HTML5 download attribute

Example

The download attribute allows for the downloaded filename to be specified to be something different than the name in the url.

This is available only on the A tag when an href attribute is already specified and works similarly to setting the header as:
Content-Disposition: attachment; filename="filename.pdf"

NOTE: this is not currently available in IE, Edge(prior to 13) or IOS Safari.

References:

RetireJS javascript libary vulnerability scanning with Maven

It’s important to note that even though your site is using a vulnerable library, that does not necessarily mean your site is vulnerable. It depends on whether and how your site exercises
the vulnerable code. That said, it’s better to be safe than sorry.

I identified this method of using the asset after reading the instructions for the Burp/Gulp scanner from h3xstream after the following section caught my eye:
https://github.com/h3xstream/burp-retire-js#maven-plugin-, it contained a small reference to Maven and even showed output but no configuration for use. A couple of attempts later I came up with the following:

Add to pom.xml:

<build>
<plugins>
<plugin>
<groupId>com.h3xstream.retirejs</groupId>
<artifactId>retirejs-maven-plugin</artifactId>
<version>2.1.0</version>
<executions>
<execution>
<id>scanProjectJavascript</id>
<phase>install</phase>
<goals>
<goal>scan</goal>
</goals>
</execution>
</executions>
</plugin>
</plugins>
</build>

After adding this to your pom.xml, the console output for each build will contain information regarding each vulnerable JavaScript library.

One small problem exists in the current version, use behind corporate firewalls can often be blocked, resulting in an error in the console and use of an older version of the vulnerability library to be used in scans.

Error example:

[ERROR] Exception while loading the repository (Most likely unable to access the internet) java.net.UnknownHostException: raw.githubusercontent.com

See the following for updates:
https://github.com/h3xstream/burp-retire-js/issues/8

See https://www.owasp.org/index.php/Top_10_2013-A9-Using_Components_with_Known_Vulnerabilities.

REFERENCES:

Website testing with SortSite

SortSite is a popular desktop software for testing of web applications for broken links, browser compatibility, accessibility and common spelling errors. It is also available as a web application known as “OnDemand“.

You can generate a free sample test of your website at:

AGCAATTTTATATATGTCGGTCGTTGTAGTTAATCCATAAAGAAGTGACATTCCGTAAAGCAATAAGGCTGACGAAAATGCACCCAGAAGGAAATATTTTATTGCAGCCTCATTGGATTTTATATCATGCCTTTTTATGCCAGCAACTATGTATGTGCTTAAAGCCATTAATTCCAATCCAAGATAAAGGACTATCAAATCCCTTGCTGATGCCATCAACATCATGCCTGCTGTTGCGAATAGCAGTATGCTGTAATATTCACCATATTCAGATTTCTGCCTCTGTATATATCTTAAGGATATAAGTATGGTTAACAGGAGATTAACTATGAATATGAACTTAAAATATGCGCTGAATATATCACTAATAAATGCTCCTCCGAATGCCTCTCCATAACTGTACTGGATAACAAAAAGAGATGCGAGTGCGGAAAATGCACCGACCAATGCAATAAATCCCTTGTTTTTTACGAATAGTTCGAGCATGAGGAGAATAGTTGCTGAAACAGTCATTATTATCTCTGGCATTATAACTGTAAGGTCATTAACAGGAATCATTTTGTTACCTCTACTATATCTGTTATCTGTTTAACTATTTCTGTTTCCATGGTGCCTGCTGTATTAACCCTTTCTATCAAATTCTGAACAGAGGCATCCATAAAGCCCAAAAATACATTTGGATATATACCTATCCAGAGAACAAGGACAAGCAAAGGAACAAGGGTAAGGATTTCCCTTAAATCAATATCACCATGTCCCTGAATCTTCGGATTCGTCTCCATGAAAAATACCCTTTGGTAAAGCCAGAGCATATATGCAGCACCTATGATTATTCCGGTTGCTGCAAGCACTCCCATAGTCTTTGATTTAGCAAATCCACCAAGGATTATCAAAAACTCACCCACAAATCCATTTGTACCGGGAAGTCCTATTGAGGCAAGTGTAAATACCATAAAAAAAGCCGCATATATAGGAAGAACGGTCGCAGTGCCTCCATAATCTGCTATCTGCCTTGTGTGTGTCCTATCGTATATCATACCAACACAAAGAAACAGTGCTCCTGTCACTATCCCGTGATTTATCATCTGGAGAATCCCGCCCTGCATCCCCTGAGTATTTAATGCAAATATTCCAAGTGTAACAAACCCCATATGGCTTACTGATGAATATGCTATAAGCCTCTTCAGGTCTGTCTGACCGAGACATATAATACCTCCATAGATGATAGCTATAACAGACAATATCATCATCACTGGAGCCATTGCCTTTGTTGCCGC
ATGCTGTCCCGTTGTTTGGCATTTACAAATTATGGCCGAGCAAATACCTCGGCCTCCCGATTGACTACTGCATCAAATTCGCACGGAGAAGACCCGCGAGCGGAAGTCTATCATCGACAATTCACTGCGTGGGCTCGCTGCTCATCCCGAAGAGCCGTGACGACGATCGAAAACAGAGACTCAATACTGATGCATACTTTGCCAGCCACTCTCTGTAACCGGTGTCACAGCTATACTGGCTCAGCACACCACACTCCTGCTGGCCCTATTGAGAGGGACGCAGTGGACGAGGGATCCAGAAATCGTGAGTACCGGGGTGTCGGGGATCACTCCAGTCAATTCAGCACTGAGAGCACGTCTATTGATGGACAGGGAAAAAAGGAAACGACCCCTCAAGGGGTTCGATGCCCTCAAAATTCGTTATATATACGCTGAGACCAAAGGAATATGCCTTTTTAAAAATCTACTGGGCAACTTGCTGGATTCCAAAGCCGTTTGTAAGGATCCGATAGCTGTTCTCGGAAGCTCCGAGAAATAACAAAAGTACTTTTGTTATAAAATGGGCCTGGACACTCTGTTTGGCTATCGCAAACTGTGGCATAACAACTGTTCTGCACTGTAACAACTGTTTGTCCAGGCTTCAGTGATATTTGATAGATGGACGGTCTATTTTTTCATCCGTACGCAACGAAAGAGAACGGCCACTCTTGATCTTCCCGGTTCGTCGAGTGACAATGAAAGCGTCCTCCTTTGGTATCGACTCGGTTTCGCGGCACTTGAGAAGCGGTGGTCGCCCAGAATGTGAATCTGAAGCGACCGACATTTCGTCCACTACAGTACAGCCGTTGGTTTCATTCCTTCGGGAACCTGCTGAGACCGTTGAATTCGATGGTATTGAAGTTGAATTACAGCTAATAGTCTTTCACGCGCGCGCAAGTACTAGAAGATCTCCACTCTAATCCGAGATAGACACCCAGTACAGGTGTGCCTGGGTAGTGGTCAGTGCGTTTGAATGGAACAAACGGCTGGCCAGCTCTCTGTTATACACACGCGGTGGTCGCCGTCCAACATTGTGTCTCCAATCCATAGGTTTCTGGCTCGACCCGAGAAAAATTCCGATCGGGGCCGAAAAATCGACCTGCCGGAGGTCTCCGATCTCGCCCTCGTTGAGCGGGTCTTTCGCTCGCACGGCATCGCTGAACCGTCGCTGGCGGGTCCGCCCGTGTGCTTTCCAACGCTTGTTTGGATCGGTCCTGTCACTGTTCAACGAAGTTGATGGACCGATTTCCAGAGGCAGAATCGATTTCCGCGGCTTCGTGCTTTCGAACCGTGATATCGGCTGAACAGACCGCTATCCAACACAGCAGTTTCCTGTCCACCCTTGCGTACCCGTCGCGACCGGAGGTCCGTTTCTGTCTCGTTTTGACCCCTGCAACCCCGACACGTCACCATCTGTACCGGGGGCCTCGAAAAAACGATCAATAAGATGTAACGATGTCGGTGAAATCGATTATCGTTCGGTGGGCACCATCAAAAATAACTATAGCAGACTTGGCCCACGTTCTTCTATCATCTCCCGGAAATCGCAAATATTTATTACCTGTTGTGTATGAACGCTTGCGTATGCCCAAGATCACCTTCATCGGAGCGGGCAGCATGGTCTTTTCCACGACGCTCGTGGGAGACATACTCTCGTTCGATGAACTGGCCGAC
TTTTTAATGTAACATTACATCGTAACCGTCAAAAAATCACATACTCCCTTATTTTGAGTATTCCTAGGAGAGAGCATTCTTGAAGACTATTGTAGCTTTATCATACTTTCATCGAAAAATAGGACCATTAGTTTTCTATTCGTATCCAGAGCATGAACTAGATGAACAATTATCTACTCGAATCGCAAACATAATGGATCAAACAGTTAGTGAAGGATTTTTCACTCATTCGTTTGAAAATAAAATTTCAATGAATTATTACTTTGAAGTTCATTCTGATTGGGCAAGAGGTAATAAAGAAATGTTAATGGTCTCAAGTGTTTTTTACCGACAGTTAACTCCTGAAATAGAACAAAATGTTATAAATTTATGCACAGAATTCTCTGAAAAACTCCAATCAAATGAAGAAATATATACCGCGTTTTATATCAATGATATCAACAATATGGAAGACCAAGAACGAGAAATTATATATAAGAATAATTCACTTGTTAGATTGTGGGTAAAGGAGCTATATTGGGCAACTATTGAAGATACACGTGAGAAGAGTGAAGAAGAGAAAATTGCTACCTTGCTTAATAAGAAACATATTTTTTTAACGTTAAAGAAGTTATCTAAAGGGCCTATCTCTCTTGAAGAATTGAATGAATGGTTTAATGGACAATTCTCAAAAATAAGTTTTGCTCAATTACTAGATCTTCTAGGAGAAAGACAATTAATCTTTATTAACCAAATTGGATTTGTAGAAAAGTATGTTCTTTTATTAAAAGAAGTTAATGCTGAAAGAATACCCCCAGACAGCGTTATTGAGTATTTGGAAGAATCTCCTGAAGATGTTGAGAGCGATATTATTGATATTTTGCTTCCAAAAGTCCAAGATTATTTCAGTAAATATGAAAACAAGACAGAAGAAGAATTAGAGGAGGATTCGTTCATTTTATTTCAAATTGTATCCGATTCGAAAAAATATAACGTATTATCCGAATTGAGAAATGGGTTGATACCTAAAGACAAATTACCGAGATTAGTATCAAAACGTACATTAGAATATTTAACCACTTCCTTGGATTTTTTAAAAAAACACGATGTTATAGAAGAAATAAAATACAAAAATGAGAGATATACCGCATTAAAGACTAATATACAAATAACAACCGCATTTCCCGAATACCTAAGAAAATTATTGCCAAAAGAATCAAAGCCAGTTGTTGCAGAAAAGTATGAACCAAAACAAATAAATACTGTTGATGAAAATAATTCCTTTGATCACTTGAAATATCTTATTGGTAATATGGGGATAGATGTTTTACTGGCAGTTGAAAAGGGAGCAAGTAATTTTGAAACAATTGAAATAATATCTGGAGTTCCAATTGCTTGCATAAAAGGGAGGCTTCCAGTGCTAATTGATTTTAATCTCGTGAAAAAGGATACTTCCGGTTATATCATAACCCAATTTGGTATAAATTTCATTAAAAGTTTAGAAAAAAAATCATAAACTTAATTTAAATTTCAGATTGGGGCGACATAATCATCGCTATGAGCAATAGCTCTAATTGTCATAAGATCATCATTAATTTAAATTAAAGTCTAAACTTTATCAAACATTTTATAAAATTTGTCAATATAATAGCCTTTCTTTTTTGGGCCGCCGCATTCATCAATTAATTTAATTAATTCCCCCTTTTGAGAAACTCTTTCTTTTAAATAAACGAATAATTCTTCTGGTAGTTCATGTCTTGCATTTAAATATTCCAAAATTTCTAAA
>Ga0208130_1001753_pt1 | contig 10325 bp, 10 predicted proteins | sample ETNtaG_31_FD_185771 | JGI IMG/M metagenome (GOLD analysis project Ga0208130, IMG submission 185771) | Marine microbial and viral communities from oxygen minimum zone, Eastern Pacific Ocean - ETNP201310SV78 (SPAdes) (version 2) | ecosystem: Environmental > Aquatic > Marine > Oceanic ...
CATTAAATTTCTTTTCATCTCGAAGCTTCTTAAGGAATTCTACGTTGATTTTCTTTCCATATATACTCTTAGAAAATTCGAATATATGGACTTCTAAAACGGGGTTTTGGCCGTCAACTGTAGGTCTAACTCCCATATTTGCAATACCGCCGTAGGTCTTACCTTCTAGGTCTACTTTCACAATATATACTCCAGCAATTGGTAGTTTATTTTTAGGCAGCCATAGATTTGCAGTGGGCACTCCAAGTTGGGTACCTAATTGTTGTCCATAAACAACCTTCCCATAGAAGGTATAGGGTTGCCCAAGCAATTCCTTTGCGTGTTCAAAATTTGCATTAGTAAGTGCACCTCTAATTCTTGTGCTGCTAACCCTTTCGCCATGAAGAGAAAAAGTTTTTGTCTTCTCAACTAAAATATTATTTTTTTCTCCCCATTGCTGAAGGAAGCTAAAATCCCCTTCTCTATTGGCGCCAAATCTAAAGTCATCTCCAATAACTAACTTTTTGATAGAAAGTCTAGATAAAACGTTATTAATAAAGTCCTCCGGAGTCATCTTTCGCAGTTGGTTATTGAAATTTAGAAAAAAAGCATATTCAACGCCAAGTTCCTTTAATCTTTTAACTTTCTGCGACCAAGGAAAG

http://try.powermapper.com/Demo/SortSite

REFERENCES:

Browser capabilities comparison testing

Browsers tend to evolve quickly, but they often do not offer the same capabilities cross-platform. As a result of this, there are many standard tests available to the developers of browser software to test for compliance with modern web standards.

Before making use of a specific capability in your web application, it’s often best to determine which browsers can support it.

Defining word-break and word-wrap in CSS

I recently found a case where WebKit (Chromium, and Safari) was acting as if ‘overflow-x:visible;‘ was set in cases where text could not be wrapped inside a DIV due to a lack of spaces or hyphenation as it was a java stack trace. In this case I had to explicitly set the ‘word-wrap:break-word;‘ attribute for the problematic DIV.


.breakword { word-wrap: break-word; }

Also, for Unicode languages where there are other rules to complex to describe here…

.wordbreak { word-break: keep-all; }

Prevent resizing of HTML textarea in browser

Newer versions of Webkit based browsers (Safari & Chrome) as well as Firefox now allow users to resize HTML <textarea> elements by default. This can have unpredictable results on your user interfaces. Thankfully, you need only add a simple CSS attribute to prevent this newly default behavior.

textarea {resize:none;}

REFERENCES:

Safari/WebKit background flash on page load

I was recently working on a website that had a black/dark background and while the typical suite of browsers that I test with seemed fine, Safari showed an annoying white flash when the page was loading.

Some research into this lead to a startling discovery as I personally consider this a bug in the Safari browser’s rendering. It’s often referred to as FOUC (Flash of Unstyled Content). There are several methods that I’ve seen, most employ JavaScript or ordering of CSS files to hide the <body> prior to the page completely loading.

The simplest fix, while not elegant, is to an explicit ‘style’ attribute on the <html> tag.

<html style=”background-color:black;”>

Reference: